Super Bowl 2014 Score: Final Box Score and Analysis from Seahawks vs. Broncos

Tyler BrookeSenior Analyst IIFebruary 3, 2014

Feb 2, 2014; East Rutherford, NJ, USA; Seattle Seahawks quarterback Russell Wilson (3) celebrates with the Lombardi Trophy after beating the Denver Broncos 43-8 in Super Bowl XLVIII at MetLife Stadium.  Mandatory Credit: Brad Penner-USA TODAY Sports
Brad Penner-USA TODAY Sports

The 2013 NFL season has come to a close, ending in a way that no one was expecting.

Super Bowl XLVIII was expected to be an incredibly close game between the league's best defense in the Seattle Seahawks and the NFL's best offense in the Denver Broncos. Instead, the Seahawks completely dominated the game in almost every positional battle, winning 43-8.

Super Bowl XLVIII Box Score

From the very start of the game, it looked like Peyton Manning and the Broncos were seriously struggling. After Trindon Holliday failed to return a deep kickoff past the 20-yard line, Manny Ramirez snapped the ball early on the very first play from scrimmage. The ball bounced all the way to the back of the end zone, and Knowshon Moreno fell on it to give Seattle the safety.

According to Seattle's Twitter account, it was the fastest scoring play in Super Bowl history, happening only 12 seconds into the game.

After a couple of field goals by Steven Hauschka in the first quarter, things didn't feel too out of hand for the Broncos at 8-0. This was Manning we were talking about, and he was in the process of having the greatest season of any quarterback ever.

However, things got ugly quickly.

Three minutes into the second quarter, Marshawn Lynch was able to drive in for a one-yard touchdown run. As the Broncos tried to get something to happen in the second, they kept stalling. But it looked like the Broncos had a chance to score with a little over three minutes remaining before halftime.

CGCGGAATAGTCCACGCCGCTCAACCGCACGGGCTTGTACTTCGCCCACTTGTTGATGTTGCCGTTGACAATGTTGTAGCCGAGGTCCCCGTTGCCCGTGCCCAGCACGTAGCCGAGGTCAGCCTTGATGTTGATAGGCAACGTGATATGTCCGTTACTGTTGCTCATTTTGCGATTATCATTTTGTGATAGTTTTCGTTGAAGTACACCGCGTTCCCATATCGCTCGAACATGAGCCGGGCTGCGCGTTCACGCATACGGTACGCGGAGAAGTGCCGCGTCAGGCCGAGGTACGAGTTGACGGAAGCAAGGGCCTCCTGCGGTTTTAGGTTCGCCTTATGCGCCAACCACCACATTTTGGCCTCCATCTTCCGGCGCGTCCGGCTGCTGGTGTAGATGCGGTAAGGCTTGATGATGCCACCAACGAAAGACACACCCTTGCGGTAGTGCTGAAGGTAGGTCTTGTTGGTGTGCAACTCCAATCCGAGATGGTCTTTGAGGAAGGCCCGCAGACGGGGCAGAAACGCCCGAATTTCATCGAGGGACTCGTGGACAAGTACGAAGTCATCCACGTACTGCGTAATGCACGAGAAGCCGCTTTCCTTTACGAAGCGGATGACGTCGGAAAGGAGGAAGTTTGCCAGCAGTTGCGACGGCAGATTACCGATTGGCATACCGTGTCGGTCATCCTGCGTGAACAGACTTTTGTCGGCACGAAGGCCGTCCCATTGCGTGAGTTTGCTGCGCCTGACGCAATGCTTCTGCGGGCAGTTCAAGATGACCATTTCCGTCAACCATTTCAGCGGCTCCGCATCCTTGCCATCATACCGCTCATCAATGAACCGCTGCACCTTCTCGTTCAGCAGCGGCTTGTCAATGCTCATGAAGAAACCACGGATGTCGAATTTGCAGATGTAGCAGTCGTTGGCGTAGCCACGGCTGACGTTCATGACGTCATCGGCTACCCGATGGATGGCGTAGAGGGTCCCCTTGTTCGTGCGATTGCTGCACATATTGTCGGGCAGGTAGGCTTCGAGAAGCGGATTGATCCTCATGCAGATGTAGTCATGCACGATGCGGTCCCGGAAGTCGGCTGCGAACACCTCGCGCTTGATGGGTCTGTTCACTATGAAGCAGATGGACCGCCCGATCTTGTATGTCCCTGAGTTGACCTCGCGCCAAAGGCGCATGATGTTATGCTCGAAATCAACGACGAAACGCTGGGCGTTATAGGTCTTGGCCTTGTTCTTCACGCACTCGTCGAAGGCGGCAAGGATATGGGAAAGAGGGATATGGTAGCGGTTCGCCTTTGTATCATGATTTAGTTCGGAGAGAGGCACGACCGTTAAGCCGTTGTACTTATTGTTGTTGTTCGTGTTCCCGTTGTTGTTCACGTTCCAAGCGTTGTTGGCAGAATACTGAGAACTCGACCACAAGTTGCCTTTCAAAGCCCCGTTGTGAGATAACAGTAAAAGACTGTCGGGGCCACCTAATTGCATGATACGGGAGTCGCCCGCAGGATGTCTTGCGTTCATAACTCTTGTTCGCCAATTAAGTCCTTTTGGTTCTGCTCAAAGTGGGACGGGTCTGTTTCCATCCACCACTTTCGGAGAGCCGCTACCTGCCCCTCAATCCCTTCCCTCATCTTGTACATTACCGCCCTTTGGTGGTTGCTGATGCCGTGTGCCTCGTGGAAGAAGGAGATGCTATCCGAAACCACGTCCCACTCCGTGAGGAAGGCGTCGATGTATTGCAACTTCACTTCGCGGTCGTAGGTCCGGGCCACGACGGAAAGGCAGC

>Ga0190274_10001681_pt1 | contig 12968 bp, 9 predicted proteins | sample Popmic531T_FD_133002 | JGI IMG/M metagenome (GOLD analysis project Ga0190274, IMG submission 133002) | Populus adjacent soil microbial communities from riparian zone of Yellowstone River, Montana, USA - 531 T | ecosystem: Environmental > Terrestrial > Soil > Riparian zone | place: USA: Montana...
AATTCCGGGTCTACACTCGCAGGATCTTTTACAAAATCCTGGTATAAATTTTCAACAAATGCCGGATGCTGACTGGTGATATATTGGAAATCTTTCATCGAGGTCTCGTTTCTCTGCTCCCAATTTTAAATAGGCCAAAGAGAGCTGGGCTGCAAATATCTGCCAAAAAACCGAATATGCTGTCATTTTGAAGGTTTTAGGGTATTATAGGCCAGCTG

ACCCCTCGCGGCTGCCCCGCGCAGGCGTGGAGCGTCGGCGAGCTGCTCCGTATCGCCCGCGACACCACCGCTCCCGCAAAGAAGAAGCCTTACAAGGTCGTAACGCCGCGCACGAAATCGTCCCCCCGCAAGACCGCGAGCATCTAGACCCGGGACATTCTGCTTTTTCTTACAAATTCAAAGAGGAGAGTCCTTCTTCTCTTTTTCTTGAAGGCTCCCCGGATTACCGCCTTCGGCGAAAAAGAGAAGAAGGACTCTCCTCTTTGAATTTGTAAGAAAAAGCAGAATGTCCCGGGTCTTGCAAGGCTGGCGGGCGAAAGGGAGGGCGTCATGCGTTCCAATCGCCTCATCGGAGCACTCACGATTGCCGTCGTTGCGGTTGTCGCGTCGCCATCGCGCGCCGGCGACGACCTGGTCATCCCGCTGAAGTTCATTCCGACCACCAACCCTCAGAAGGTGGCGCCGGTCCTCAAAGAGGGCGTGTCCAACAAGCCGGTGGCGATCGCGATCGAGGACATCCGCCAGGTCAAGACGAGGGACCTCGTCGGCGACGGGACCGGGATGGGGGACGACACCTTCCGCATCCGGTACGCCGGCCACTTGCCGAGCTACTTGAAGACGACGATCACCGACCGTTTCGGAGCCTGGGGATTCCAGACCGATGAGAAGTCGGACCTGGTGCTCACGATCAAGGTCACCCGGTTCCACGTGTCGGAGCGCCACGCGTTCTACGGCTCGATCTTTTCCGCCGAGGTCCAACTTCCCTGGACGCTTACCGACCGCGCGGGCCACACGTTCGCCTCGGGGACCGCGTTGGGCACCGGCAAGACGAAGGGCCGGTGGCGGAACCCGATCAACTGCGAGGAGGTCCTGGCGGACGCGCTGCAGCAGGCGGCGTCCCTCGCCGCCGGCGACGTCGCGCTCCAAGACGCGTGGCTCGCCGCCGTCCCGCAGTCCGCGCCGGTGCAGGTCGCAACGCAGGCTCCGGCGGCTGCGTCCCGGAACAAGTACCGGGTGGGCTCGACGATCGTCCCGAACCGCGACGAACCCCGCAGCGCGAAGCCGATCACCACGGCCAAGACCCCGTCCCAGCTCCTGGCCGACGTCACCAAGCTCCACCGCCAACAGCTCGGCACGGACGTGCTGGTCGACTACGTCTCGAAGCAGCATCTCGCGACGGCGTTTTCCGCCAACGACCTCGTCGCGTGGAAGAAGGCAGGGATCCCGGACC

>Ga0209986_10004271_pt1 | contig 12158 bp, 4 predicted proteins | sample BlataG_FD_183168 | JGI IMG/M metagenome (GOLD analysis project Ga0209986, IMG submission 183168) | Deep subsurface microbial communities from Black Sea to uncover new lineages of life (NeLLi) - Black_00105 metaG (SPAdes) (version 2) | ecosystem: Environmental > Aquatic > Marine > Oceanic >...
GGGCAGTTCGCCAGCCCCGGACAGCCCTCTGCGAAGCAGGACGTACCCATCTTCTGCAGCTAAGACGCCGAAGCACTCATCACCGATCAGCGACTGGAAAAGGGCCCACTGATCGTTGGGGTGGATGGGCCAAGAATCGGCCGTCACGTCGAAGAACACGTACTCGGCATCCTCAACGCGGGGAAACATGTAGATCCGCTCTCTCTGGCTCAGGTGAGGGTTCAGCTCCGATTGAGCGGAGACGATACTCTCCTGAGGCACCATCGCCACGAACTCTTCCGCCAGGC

Instead, Manning was hit and an attempted pass went straight up in the air. Malcolm Smith picked off Manning, taking the pass 69 yards for a huge defensive touchdown to put his team up 22-0 heading into halftime.

That play, along with nine total tackles and a fumble recovery, helped Smith, a former seventh-round selection, win the Super Bowl MVP award.

If there was any hope for Denver fans that their team could come back, it quickly faded away as soon as the second half started. Percy Harvin, who had only played in two other games the entire season and playoffs, took a kickoff return 87 yards to the house, putting his team up 29-0 and giving Denver the knockout blow.

After the Seahawks scored another touchdown, this time a 23-yard pass from Russell Wilson to Jermaine Kearse, the Broncos were able to finally get on the board at the end of the third quarter. Manning was able to find Demaryius Thomas for a 14-yard touchdown as time expired, converting a two-point conversion as well.

But it didn't matter, as the Broncos were still down 36-8. However, according to Will Brinson from CBS Sports, that touchdown pass helped Thomas break the Super Bowl record for receptions in a game. He finished the game with 13 catches.

The final quarter came and went without too much more action besides another touchdown by Wilson, this time to Doug Baldwin, and another turnover by Manning, getting stripped while in the pocket.

At the end of the day, the Broncos were outplayed for nearly all 60 minutes. Wilson looked like the established veteran during the game while Manning looked like the nervous younger player.

Feb 2, 2014; East Rutherford, NJ, USA; Seattle Seahawks head coach Pete Carroll (left) celebrates with quarterback Russell Wilson after Super Bowl XLVIII against the Denver Broncos at MetLife Stadium.  Mandatory Credit: Mark J. Rebilas-USA TODAY Sports
Mark J. Rebilas-USA TODAY Sports

The Legion of Boom was dominant throughout, and it felt like any of the defensive players would have been deserving of the Super Bowl MVP award. The Seahawks proved that they had one of the most dominant teams in a very long time, and their defense will go down as one of the most memorable in NFL history.